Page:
(For Chopin Competition coverage, scroll down).
David’s background was a Jewish family in British India, but originating in Baghdad. His father, Sir Sassoon David, was an important businessman in Bombay (now Mumbai), and a banker, being a founder of the Bank of India.
The Percival David Foundation of Chinese Art is a collection of Chinese ceramics and related items in London, England. The Foundation’s main purpose is to promote the study and teaching of Chinese art and culture. The Collection consists of some 1,700 pieces of Song, Yuan, Ming and Qing porcelain from the 10th century to the 18th. It includes examples of the rare Ru and Guan wares and two important Yuan dynasty blue and white porcelain temple vases (the “David Vases”) the oldest dated blue and white porcelain objects, from 1351 A.D. It also holds a large library of Western and East Asian books related to Chinese art. In 1950 the Collection was presented to the University of London and has been displayed at the British Museum.
The main reason to visit London, of course, is the Percival David collection, now housed in a newly built, beautiful exhibit in the British Museum. I’ve spent many afternoons there and will spread my photo-report over a few posts. Here’s the fist. Now, back to Chopin, fellas.
A piece of virtuouso Roman glass cameo, unmatched by modern efforts to reproduce it (the Northwood vase at the Corning cracked in firing); recorded since 16th century; father to Wedgwood’s Jasperware; it passed through the hands of William Hamilton; and made him a fortune which — probably only partially — made up for the loss of his collection at sea. Etc. Read about it here.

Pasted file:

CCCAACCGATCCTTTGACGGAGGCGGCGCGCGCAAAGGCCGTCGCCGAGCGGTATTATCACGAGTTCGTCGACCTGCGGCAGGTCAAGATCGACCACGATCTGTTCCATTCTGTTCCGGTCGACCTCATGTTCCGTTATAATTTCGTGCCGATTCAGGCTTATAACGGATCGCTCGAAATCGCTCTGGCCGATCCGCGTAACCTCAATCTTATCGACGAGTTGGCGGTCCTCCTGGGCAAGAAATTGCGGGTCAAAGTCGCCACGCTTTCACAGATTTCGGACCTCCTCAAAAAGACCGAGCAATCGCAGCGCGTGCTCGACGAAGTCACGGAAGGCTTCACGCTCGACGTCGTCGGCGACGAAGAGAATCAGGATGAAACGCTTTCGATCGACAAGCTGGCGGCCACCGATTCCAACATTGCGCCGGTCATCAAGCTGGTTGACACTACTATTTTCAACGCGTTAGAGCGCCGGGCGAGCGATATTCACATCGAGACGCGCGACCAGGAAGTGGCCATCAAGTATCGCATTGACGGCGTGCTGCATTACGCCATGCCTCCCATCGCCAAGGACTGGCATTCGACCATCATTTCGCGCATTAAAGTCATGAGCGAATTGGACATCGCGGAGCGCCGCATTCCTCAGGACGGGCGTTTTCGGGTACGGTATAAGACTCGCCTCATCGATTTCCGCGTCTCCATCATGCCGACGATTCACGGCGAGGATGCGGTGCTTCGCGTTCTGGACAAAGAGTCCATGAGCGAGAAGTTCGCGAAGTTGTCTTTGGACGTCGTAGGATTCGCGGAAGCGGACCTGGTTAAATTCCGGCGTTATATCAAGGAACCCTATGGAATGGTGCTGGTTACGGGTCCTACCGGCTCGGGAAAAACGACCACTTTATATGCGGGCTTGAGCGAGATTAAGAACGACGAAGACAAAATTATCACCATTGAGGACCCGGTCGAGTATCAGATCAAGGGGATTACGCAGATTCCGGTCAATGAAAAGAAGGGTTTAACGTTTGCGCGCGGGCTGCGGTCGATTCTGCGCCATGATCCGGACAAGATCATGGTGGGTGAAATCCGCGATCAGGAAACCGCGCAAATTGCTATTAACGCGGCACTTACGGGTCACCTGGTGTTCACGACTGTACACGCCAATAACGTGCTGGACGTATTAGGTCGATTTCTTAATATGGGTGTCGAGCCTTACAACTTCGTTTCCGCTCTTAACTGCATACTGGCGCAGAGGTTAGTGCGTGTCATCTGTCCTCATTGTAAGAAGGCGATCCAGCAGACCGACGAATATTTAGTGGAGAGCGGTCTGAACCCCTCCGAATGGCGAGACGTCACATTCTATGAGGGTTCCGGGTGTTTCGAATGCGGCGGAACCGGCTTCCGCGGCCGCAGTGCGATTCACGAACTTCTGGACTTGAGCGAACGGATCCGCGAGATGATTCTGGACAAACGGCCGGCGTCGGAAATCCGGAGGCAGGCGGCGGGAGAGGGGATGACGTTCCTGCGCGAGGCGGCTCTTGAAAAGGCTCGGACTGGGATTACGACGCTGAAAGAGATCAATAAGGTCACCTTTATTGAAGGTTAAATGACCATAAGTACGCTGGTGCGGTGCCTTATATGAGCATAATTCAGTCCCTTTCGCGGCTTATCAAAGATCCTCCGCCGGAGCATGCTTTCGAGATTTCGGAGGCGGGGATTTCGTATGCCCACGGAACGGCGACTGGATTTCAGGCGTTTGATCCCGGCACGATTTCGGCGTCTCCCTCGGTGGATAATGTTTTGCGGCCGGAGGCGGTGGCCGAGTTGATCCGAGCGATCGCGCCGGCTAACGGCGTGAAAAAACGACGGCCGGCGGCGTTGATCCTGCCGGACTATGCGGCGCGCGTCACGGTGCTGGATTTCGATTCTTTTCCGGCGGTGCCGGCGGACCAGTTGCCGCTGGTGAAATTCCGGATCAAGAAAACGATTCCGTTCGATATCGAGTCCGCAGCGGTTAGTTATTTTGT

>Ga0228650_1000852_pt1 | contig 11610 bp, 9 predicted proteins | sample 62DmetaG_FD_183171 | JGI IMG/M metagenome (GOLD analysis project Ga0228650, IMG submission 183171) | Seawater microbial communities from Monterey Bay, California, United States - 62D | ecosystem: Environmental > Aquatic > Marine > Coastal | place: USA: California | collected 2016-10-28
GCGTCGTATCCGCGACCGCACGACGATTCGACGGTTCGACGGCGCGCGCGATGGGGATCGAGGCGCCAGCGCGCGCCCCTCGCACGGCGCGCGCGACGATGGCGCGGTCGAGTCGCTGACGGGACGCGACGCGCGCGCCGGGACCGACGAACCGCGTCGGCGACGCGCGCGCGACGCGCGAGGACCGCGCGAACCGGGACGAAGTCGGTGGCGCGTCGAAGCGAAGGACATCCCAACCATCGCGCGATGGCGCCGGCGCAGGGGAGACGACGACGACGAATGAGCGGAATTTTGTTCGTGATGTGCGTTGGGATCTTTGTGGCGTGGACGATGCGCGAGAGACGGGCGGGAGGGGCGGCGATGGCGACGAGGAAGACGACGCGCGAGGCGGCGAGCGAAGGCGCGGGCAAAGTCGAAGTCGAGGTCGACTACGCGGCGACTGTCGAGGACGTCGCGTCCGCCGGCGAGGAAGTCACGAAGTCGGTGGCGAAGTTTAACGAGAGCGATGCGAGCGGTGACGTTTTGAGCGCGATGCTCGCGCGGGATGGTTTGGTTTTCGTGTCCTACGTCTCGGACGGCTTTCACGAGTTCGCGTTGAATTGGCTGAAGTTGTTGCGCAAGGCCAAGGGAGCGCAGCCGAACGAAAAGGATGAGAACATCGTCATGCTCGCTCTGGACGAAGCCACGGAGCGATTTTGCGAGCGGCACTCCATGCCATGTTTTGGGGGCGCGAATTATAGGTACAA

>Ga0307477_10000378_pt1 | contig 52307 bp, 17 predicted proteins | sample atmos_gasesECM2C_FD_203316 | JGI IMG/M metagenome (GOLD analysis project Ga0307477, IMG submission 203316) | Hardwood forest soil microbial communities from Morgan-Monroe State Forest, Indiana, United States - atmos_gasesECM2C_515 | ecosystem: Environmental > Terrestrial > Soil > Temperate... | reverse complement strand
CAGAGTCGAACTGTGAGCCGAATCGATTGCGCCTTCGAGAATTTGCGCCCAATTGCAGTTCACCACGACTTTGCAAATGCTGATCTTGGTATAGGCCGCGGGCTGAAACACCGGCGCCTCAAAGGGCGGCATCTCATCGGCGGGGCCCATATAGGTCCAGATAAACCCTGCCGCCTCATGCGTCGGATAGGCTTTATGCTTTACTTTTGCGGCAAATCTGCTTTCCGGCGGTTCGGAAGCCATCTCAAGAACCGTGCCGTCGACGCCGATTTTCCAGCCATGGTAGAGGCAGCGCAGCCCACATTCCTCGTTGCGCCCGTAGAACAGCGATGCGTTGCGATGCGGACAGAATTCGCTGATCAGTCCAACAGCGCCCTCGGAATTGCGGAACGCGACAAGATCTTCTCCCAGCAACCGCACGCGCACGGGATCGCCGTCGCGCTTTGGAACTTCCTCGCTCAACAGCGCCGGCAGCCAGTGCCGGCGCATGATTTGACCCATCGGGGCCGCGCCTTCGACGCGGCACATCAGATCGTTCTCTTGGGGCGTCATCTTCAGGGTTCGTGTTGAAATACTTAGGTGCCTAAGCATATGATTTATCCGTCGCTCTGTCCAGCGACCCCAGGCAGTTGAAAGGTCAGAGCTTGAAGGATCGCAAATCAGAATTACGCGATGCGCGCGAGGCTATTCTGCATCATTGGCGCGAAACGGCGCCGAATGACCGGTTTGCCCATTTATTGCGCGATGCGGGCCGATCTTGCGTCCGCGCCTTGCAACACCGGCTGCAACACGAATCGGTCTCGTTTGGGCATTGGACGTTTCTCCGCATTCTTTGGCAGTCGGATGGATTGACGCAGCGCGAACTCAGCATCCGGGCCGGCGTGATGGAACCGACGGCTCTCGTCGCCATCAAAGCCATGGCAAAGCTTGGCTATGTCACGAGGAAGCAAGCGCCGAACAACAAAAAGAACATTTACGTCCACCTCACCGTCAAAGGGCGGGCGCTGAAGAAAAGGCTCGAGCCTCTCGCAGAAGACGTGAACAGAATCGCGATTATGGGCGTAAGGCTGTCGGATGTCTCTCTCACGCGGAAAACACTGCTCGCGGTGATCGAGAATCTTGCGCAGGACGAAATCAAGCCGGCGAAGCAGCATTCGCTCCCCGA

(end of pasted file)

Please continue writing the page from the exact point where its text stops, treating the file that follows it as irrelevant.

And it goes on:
Surely, these photos are the least satisfactory I have ever posted anywhere. The reflective glass aside, camera’s single lens is simply an inappropriate instrument with which to view figure-decorated pottery. The human eye — because there are two of them a few inches apart — sees more of the decoration at any time. Take for instance the alabastron below: it’s about 8 inches high and when you view it, you see probably something like 160 degrees around its surface; while the camera sees less than 90. Similar problems arise with amphorae where part of the decoration lies above the fold: photos can show us either the lower part, or the upper part, never both. When viewing the real thing, we suffer from similar limitations and end up craning our necks, but somehow, our brain corrects for the movement of the head and we have the impression of apprehending the whole picture.
Makes one wonder how the clever Chinese knew to avoid, by and large, large figure decoration on their ceramics.
This amphora is easily one of the most beautiful potted jars I have ever seen. The quality of the potting must have made an impression on the potter himself — one Androkides — because he signed it. It is thought to have been painted by one Psiax (one hell of a name to live down in elementary, I should imagine) and was found… in the once Etruscan town of Vulci.
Which is why my archeologists-ancestor’s contemporaries thought all this stuff to be Etruscan.
Several vases potted by Andokides survive — as well as a shard found in Acropolis which suggests that he was one of several sponsors of a bronze statue there: his potting made him rich as well as famous.